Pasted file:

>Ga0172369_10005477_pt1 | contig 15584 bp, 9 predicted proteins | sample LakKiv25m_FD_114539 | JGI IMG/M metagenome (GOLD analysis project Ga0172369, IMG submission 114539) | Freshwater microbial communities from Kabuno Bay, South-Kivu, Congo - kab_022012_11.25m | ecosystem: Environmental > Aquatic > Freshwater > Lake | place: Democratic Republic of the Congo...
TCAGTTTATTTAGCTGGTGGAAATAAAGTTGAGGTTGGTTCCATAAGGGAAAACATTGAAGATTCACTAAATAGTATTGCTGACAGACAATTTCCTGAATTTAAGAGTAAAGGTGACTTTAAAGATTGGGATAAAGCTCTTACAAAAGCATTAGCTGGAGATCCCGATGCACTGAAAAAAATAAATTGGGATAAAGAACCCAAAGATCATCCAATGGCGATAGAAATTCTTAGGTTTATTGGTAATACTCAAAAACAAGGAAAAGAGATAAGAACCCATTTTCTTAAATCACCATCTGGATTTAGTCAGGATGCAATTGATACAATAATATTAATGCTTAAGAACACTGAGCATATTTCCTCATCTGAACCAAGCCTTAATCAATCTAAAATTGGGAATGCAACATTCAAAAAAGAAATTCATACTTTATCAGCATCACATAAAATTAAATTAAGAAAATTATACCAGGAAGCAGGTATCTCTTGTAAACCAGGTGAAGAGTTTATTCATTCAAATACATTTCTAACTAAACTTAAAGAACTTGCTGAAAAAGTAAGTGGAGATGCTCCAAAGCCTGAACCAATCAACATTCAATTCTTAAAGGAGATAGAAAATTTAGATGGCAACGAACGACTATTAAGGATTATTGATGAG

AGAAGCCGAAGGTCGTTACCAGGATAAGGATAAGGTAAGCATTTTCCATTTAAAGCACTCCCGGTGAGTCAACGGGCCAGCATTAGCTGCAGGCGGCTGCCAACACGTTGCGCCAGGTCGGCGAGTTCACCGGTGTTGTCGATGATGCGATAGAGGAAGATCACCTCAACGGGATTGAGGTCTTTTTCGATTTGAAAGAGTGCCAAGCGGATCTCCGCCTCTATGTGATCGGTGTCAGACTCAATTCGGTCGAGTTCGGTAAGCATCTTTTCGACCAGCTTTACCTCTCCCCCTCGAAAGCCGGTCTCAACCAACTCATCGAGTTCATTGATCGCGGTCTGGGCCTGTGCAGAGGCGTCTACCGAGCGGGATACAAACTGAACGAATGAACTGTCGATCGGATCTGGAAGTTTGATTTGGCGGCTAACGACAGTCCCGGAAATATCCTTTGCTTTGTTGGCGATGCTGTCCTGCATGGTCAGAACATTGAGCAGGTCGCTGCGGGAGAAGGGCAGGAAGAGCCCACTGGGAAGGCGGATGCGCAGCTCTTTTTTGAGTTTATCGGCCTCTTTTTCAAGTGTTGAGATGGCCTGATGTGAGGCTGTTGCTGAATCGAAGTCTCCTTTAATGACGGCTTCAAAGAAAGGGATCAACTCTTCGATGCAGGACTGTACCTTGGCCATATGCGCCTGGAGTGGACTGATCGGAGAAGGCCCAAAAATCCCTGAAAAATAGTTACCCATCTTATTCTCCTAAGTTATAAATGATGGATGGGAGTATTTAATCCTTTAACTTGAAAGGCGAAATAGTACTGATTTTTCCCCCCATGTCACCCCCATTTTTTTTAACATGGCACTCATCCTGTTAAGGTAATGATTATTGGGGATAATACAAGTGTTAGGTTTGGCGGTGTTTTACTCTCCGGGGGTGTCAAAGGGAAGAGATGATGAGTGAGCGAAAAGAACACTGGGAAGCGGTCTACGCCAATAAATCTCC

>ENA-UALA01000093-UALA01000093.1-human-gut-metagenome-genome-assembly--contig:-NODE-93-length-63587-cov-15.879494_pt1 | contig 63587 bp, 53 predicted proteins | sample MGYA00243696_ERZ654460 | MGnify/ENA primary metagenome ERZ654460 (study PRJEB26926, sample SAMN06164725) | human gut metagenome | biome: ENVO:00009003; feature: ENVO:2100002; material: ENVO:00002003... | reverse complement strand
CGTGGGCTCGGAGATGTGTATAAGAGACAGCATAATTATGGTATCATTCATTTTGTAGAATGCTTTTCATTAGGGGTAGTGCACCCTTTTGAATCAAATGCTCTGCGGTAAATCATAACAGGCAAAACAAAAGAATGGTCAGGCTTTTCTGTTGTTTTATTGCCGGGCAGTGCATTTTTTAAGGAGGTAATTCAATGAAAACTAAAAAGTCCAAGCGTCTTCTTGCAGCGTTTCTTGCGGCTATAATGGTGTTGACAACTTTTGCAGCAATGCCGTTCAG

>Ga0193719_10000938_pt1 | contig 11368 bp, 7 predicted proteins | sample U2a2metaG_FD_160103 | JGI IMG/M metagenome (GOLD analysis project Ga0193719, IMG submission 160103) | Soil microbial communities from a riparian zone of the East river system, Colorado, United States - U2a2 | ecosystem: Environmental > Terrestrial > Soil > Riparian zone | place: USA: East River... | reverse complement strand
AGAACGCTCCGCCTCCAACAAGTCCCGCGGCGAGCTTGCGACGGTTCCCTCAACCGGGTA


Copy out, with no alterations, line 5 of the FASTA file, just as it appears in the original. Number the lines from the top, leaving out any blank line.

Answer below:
CGTGGGCTCGGAGATGTGTATAAGAGACAGCATAATTATGGTATCATTCATTTTGTAGAATGCTTTTCATTAGGGGTAGTGCACCCTTTTGAATCAAATGCTCTGCGGTAAATCATAACAGGCAAAACAAAAGAATGGTCAGGCTTTTCTGTTGTTTTATTGCCGGGCAGTGCATTTTTTAAGGAGGTAATTCAATGAAAACTAAAAAGTCCAAGCGTCTTCTTGCAGCGTTTCTTGCGGCTATAATGGTGTTGACAACTTTTGCAGCAATGCCGTTCAG